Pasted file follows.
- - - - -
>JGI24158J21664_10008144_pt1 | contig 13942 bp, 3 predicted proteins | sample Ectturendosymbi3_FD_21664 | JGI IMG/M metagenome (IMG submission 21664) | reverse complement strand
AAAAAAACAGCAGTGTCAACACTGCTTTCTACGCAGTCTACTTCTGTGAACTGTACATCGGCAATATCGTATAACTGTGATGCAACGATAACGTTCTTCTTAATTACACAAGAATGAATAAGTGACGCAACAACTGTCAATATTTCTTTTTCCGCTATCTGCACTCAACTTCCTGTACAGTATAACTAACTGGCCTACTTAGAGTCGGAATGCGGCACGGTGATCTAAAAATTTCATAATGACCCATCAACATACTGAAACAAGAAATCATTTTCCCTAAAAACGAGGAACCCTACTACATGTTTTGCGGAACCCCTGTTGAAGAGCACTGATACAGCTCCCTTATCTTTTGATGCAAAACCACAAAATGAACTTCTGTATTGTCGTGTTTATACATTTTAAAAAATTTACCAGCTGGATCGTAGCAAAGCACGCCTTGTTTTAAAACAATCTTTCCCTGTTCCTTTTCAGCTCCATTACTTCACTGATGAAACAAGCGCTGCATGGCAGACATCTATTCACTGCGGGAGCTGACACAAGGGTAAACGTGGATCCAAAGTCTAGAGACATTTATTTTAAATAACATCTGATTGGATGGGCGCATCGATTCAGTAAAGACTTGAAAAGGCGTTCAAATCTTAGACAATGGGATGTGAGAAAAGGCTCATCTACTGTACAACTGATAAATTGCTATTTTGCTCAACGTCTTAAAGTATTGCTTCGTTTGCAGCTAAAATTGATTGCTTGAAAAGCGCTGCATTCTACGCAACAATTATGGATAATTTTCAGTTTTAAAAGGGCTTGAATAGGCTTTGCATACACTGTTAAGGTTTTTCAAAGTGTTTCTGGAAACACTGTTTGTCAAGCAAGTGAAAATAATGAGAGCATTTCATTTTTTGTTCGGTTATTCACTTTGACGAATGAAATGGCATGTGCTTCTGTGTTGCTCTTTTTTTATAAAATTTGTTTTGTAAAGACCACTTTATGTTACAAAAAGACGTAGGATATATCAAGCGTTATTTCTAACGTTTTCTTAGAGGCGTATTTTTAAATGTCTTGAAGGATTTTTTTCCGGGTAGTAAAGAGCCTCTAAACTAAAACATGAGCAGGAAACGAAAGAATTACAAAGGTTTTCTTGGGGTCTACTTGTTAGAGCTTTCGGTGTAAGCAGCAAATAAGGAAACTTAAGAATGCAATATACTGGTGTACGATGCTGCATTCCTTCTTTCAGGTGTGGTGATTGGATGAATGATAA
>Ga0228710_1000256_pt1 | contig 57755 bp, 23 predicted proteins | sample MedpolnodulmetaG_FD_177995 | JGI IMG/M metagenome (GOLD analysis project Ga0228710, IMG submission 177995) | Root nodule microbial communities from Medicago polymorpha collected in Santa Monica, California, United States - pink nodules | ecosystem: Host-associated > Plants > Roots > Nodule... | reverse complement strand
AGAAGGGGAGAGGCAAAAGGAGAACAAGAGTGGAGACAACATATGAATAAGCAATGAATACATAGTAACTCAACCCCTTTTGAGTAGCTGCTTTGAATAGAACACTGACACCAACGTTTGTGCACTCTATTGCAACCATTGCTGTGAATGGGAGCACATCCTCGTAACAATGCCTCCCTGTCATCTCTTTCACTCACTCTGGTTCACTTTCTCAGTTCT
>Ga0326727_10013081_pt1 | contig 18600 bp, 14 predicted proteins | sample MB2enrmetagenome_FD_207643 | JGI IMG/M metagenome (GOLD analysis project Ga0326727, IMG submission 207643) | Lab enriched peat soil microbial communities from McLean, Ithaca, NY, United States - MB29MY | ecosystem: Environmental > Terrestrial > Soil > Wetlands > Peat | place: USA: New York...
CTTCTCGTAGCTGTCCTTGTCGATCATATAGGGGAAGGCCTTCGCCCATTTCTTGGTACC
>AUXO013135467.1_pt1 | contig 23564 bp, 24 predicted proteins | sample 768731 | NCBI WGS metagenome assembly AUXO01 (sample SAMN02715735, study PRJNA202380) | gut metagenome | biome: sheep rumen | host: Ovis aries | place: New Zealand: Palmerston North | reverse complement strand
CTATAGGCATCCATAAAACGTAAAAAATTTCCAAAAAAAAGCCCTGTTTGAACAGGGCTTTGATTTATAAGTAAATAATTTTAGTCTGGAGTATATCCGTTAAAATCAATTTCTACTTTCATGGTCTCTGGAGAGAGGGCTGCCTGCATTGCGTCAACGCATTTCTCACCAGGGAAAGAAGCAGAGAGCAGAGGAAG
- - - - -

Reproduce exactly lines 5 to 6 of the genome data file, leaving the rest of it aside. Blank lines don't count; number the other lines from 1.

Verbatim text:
>Ga0326727_10013081_pt1 | contig 18600 bp, 14 predicted proteins | sample MB2enrmetagenome_FD_207643 | JGI IMG/M metagenome (GOLD analysis project Ga0326727, IMG submission 207643) | Lab enriched peat soil microbial communities from McLean, Ithaca, NY, United States - MB29MY | ecosystem: Environmental > Terrestrial > Soil > Wetlands > Peat | place: USA: New York...
CTTCTCGTAGCTGTCCTTGTCGATCATATAGGGGAAGGCCTTCGCCCATTTCTTGGTACC